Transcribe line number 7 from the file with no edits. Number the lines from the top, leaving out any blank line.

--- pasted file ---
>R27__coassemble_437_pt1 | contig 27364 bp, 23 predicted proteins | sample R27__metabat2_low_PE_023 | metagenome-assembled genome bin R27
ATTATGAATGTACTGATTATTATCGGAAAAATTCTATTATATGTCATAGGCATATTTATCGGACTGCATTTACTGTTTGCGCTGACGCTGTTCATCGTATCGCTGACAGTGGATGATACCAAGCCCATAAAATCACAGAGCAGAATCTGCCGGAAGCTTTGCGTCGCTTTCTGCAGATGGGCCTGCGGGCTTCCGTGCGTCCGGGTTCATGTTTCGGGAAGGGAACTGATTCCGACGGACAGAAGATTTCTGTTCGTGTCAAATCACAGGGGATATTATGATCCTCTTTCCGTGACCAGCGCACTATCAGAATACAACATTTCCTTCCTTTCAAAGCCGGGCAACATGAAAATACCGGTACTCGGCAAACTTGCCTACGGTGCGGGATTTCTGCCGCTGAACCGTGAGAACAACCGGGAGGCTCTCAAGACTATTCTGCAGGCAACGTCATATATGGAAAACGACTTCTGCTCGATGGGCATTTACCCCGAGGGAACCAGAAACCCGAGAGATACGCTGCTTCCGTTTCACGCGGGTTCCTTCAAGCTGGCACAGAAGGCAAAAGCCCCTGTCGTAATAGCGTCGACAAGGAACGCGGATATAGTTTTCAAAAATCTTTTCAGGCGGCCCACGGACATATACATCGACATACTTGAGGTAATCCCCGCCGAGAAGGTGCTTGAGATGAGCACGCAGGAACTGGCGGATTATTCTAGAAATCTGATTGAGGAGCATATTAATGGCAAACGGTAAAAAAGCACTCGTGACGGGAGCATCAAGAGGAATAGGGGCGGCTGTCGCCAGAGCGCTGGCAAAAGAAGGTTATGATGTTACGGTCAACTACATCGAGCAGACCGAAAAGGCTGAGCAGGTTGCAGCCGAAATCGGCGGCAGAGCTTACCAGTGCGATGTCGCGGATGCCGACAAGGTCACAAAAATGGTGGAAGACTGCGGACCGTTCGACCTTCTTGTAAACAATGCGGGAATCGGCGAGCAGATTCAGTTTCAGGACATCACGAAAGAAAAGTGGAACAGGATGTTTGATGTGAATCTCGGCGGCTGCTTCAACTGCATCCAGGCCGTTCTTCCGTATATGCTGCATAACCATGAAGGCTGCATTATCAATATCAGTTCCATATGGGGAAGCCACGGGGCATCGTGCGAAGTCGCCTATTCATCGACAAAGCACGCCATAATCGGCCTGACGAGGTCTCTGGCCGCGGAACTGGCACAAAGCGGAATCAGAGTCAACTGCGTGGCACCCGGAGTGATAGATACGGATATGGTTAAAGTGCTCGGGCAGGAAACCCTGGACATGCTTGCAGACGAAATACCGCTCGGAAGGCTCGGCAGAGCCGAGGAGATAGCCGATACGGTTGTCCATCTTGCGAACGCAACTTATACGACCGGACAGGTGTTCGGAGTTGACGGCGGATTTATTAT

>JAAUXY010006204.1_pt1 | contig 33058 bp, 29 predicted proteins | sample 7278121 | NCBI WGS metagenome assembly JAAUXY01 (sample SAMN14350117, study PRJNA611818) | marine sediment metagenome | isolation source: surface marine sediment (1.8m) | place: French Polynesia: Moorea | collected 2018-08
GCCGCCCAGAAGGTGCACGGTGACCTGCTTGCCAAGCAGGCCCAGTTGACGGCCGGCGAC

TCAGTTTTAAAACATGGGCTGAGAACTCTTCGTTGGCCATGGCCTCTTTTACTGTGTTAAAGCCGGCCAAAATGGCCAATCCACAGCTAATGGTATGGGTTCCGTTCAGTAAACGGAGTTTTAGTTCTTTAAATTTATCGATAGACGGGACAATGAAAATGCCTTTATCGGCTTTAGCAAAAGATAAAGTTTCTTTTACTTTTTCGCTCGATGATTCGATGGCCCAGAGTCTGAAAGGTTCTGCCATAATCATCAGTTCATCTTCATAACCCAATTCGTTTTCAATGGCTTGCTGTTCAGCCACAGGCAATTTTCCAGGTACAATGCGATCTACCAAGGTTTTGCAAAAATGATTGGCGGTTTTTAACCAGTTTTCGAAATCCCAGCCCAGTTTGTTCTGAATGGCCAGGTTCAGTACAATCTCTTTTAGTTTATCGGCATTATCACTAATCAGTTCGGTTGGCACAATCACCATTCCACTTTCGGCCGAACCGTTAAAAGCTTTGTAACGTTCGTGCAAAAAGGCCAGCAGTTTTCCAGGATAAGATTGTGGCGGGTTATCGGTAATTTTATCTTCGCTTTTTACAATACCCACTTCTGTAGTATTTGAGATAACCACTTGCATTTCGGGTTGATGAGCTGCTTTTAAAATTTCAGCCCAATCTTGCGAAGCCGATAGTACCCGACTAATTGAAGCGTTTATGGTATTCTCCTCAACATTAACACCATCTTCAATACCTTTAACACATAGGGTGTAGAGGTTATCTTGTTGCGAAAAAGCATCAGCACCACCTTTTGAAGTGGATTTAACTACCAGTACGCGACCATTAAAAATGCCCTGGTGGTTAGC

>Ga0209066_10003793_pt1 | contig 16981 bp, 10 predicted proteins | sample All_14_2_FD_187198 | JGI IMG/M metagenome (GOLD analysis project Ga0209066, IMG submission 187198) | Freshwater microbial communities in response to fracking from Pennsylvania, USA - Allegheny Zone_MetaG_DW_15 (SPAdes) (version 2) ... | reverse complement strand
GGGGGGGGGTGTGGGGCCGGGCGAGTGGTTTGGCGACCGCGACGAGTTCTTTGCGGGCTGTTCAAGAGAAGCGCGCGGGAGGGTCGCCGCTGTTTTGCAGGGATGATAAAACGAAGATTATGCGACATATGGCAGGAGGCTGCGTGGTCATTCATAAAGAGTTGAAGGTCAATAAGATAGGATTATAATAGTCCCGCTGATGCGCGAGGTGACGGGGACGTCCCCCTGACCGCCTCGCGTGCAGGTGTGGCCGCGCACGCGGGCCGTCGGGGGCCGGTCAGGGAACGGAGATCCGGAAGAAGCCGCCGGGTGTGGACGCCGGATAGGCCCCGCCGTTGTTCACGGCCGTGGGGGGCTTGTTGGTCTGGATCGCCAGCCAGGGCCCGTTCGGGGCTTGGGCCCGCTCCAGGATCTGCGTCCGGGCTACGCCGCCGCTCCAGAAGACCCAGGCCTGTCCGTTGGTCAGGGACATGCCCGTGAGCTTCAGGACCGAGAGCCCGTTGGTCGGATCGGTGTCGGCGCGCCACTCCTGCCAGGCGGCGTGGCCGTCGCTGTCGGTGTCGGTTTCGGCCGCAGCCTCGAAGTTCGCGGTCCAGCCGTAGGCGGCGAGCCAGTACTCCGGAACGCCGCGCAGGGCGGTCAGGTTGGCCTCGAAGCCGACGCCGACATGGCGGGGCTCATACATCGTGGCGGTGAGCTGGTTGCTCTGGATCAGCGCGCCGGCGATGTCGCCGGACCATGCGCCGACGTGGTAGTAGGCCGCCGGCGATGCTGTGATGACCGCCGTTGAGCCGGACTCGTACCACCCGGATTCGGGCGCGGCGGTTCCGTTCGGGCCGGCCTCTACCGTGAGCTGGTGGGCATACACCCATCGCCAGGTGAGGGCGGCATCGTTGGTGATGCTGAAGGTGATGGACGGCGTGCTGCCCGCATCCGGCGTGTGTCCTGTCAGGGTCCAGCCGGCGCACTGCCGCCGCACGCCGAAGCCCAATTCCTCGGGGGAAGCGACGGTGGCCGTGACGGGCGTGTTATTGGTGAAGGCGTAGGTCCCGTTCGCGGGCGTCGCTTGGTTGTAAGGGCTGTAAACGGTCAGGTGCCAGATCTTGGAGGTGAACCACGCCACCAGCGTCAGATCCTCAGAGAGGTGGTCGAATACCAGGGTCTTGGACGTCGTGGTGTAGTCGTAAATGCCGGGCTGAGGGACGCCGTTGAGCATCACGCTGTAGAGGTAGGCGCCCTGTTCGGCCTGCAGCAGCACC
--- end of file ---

GGGGGGGGGTGTGGGGCCGGGCGAGTGGTTTGGCGACCGCGACGAGTTCTTTGCGGGCTGTTCAAGAGAAGCGCGCGGGAGGGTCGCCGCTGTTTTGCAGGGATGATAAAACGAAGATTATGCGACATATGGCAGGAGGCTGCGTGGTCATTCATAAAGAGTTGAAGGTCAATAAGATAGGATTATAATAGTCCCGCTGATGCGCGAGGTGACGGGGACGTCCCCCTGACCGCCTCGCGTGCAGGTGTGGCCGCGCACGCGGGCCGTCGGGGGCCGGTCAGGGAACGGAGATCCGGAAGAAGCCGCCGGGTGTGGACGCCGGATAGGCCCCGCCGTTGTTCACGGCCGTGGGGGGCTTGTTGGTCTGGATCGCCAGCCAGGGCCCGTTCGGGGCTTGGGCCCGCTCCAGGATCTGCGTCCGGGCTACGCCGCCGCTCCAGAAGACCCAGGCCTGTCCGTTGGTCAGGGACATGCCCGTGAGCTTCAGGACCGAGAGCCCGTTGGTCGGATCGGTGTCGGCGCGCCACTCCTGCCAGGCGGCGTGGCCGTCGCTGTCGGTGTCGGTTTCGGCCGCAGCCTCGAAGTTCGCGGTCCAGCCGTAGGCGGCGAGCCAGTACTCCGGAACGCCGCGCAGGGCGGTCAGGTTGGCCTCGAAGCCGACGCCGACATGGCGGGGCTCATACATCGTGGCGGTGAGCTGGTTGCTCTGGATCAGCGCGCCGGCGATGTCGCCGGACCATGCGCCGACGTGGTAGTAGGCCGCCGGCGATGCTGTGATGACCGCCGTTGAGCCGGACTCGTACCACCCGGATTCGGGCGCGGCGGTTCCGTTCGGGCCGGCCTCTACCGTGAGCTGGTGGGCATACACCCATCGCCAGGTGAGGGCGGCATCGTTGGTGATGCTGAAGGTGATGGACGGCGTGCTGCCCGCATCCGGCGTGTGTCCTGTCAGGGTCCAGCCGGCGCACTGCCGCCGCACGCCGAAGCCCAATTCCTCGGGGGAAGCGACGGTGGCCGTGACGGGCGTGTTATTGGTGAAGGCGTAGGTCCCGTTCGCGGGCGTCGCTTGGTTGTAAGGGCTGTAAACGGTCAGGTGCCAGATCTTGGAGGTGAACCACGCCACCAGCGTCAGATCCTCAGAGAGGTGGTCGAATACCAGGGTCTTGGACGTCGTGGTGTAGTCGTAAATGCCGGGCTGAGGGACGCCGTTGAGCATCACGCTGTAGAGGTAGGCGCCCTGTTCGGCCTGCAGCAGCACC